Autoimmune Diseases & Gluten Sensitivity
Disorders & Gluten
Autoimmune conditions related to gluten include celiac disease, dermatitis herpetiformis, and gluten ataxia. There is research showing that in certain patients with gluten ataxia early diagnosis and treatment with a gluten-free diet (download PDF bottom of page) can improve ataxia and prevent its progression. The population of patients with gluten ataxia and other neurological conditions appears to have a different HLA distribution, in particular more HLA-DQ1, compared to the population of typical celiac disease patients who have HLA-DQ2 and HLA-DQ8.
If a person already has an autoimmune disease, it means that the body was attacking the body’s tissues. This process happens over the years. Inflammation is a natural response of the immune system when something seems dangerous to the body (virus, a cut or gluten). A shocking fact is that “one percent of the population has Celiac disease and one in 30 people have a gluten sensitivity–and eating gluten causes inflammation every time they eat it.” The immune system desperately attacks, including also body’s tissues that at the end can lead to autoimmune disease.
Coeliac disease (American English: celiac) (CD) is one of the most common chronic, immune-mediated disorders, triggered by the eating of gluten, a mixture of proteins found in wheat, barley, rye and derivatives. Evidence has shown that this condition not only has an environmental component but a genetic one as well, due to strong associations of CD with the presence of HLA (Human leukocyte antigen) type II, specifically DQ2 and DQ8 alleles. These alleles can stimulate a T cell, mediated immune response against tissue transglutaminase (TTG), an enzyme in the extracellular matrix, leading to inflammation of the intestinal mucosa and eventually villous atrophy of the small intestine. This is where the innate and adaptive immune response systems collide.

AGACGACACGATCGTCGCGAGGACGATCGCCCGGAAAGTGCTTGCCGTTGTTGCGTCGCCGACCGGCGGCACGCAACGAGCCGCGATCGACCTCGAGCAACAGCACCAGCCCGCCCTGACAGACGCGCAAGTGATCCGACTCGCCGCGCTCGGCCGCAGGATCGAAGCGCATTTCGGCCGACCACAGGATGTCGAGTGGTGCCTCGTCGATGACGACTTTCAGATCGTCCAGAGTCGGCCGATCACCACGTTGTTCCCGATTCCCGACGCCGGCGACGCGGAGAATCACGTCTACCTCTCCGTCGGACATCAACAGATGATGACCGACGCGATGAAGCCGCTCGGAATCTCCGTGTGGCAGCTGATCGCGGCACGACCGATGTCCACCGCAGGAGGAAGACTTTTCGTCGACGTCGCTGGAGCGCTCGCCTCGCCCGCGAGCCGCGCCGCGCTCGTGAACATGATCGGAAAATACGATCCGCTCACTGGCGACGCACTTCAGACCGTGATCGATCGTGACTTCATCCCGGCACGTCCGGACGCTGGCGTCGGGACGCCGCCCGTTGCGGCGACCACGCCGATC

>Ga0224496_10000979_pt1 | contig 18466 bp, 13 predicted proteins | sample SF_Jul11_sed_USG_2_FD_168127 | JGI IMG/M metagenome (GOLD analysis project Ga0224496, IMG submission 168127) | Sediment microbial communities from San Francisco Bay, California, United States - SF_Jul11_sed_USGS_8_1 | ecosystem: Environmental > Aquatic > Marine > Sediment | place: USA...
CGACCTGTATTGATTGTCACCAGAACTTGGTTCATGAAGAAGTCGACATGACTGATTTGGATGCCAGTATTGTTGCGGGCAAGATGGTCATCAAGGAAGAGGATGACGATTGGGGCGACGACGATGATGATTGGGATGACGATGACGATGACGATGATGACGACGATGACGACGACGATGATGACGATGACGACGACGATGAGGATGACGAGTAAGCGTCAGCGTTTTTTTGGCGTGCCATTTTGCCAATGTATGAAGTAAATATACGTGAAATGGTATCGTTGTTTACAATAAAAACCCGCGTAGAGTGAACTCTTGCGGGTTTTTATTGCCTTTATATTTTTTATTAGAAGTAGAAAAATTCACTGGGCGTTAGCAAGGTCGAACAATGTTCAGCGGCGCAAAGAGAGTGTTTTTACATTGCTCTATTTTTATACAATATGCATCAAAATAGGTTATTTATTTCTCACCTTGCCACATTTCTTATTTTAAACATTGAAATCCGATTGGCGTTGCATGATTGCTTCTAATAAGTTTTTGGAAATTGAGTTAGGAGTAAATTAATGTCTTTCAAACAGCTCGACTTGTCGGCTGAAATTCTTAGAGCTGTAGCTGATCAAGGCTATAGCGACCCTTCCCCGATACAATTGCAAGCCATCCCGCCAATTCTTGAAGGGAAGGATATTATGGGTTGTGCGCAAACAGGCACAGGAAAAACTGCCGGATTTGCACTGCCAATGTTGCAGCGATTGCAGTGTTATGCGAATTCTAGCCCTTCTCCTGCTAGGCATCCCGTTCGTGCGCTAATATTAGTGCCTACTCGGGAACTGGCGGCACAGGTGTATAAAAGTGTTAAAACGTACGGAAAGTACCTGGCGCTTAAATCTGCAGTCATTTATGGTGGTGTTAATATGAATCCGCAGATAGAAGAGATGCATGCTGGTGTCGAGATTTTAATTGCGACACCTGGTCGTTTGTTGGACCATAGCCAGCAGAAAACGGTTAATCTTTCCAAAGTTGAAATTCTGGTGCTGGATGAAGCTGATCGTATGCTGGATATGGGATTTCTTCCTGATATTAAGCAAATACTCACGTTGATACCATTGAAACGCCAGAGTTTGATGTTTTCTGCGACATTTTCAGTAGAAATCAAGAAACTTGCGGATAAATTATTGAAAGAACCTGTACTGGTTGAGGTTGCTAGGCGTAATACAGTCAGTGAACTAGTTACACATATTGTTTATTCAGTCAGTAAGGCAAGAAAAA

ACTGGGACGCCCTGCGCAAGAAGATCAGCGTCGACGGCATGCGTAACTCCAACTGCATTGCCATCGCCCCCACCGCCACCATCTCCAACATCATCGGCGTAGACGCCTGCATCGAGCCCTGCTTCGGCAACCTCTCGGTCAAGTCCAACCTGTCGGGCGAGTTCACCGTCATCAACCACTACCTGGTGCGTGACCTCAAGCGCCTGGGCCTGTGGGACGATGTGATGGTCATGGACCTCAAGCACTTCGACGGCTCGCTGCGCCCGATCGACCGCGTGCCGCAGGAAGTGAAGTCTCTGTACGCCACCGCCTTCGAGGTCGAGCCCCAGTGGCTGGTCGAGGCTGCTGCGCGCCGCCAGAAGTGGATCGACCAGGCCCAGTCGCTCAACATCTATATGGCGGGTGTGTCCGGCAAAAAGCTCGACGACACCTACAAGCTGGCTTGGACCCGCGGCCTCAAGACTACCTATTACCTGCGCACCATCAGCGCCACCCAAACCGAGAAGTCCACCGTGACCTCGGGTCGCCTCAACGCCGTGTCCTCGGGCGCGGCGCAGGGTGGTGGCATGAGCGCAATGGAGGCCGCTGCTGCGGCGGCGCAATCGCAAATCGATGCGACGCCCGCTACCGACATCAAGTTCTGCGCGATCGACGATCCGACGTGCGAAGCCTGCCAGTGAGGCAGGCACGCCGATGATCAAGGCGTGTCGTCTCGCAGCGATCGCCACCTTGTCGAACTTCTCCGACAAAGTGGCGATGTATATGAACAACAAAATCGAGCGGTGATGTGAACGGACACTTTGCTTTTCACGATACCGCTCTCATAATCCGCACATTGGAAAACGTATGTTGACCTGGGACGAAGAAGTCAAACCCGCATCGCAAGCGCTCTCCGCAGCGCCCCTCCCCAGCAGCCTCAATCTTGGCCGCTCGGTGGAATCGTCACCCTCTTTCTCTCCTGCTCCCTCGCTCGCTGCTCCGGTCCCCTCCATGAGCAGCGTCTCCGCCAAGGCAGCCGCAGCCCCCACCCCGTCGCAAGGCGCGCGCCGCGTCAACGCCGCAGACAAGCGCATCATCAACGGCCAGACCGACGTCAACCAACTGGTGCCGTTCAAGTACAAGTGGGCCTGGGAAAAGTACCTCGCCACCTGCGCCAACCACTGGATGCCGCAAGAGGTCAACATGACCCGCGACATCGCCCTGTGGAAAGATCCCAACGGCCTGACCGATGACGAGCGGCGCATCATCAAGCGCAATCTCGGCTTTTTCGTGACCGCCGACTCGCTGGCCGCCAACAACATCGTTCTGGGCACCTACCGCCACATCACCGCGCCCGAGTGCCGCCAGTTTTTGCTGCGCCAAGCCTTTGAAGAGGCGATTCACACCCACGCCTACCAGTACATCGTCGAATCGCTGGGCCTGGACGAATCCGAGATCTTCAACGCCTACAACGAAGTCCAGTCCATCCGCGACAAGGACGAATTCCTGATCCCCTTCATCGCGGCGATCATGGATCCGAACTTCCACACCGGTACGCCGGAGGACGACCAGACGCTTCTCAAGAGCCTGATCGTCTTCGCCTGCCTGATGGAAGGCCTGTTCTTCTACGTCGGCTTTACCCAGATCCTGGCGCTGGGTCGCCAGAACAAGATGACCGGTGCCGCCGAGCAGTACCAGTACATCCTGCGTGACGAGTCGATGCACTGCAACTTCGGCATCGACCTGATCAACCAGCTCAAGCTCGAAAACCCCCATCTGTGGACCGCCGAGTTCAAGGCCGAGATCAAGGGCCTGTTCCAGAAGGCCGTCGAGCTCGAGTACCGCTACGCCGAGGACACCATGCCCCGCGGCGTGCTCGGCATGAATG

CD is not only a gastrointestinal disease, because it may involve to several organs and cause an extensive variety of non-gastrointestinal symptoms, and most importantly, it may often be completely asymptomatic. Added difficulties for diagnosis are the fact that serological markers (anti-tissue transglutaminase [TG2]) are not always present and many patients may have minor mucosal lesions, without atrophy of the intestinal villi. Diagnosis of CD should be based on a combination of patient’s familial history, genetics (i.e. presence of HLA DQ2/DQ8) serology and intestinal histology.
CD affects approximately 1–2% of general population all over the world, but most cases remain unrecognized, undiagnosed and untreated, and exposed to the risk of long-term complications. Patients may suffer severe disease symptoms and be subjected to extensive investigations for many years, before a proper diagnosis is achieved. Untreated CD may result in the lack of absorption of nutrients, reduced quality of life, iron deficiency, osteoporosis, an increased risk of intestinal lymphomas and greater mortality. CD is associated with some autoimmune diseases, such as diabetes mellitus type 1, thyroiditis, gluten ataxia, psoriasis, vitiligo, autoimmune hepatitis, dermatitis herpetiformis, primary sclerosing cholangitis, and more.
CD with “classic symptoms”, which include gastrointestinal manifestations such as chronic diarrhea and bloating, mal-absorption of certain vitamins and minerals, lose of appetite, impaired growth and even bone pain, is currently the least common presentation form of the disease and affects predominantly to small children generally younger than two years of age.
CD with “non-classic symptoms” is the most common clinical found type and occurs in older children (over 2 years old), adolescents and adults. It is characterized by milder or even absent gastrointestinal symptoms and a wide spectrum of non-intestinal manifestations that can involve any organ of the body such as, cerebellar ataxia, hypertransaminasemia and peripheral neuropathy. As previously mentioned, CD although very frequently may be completely asymptomatic both in children (at least in 43% of the cases) and adults.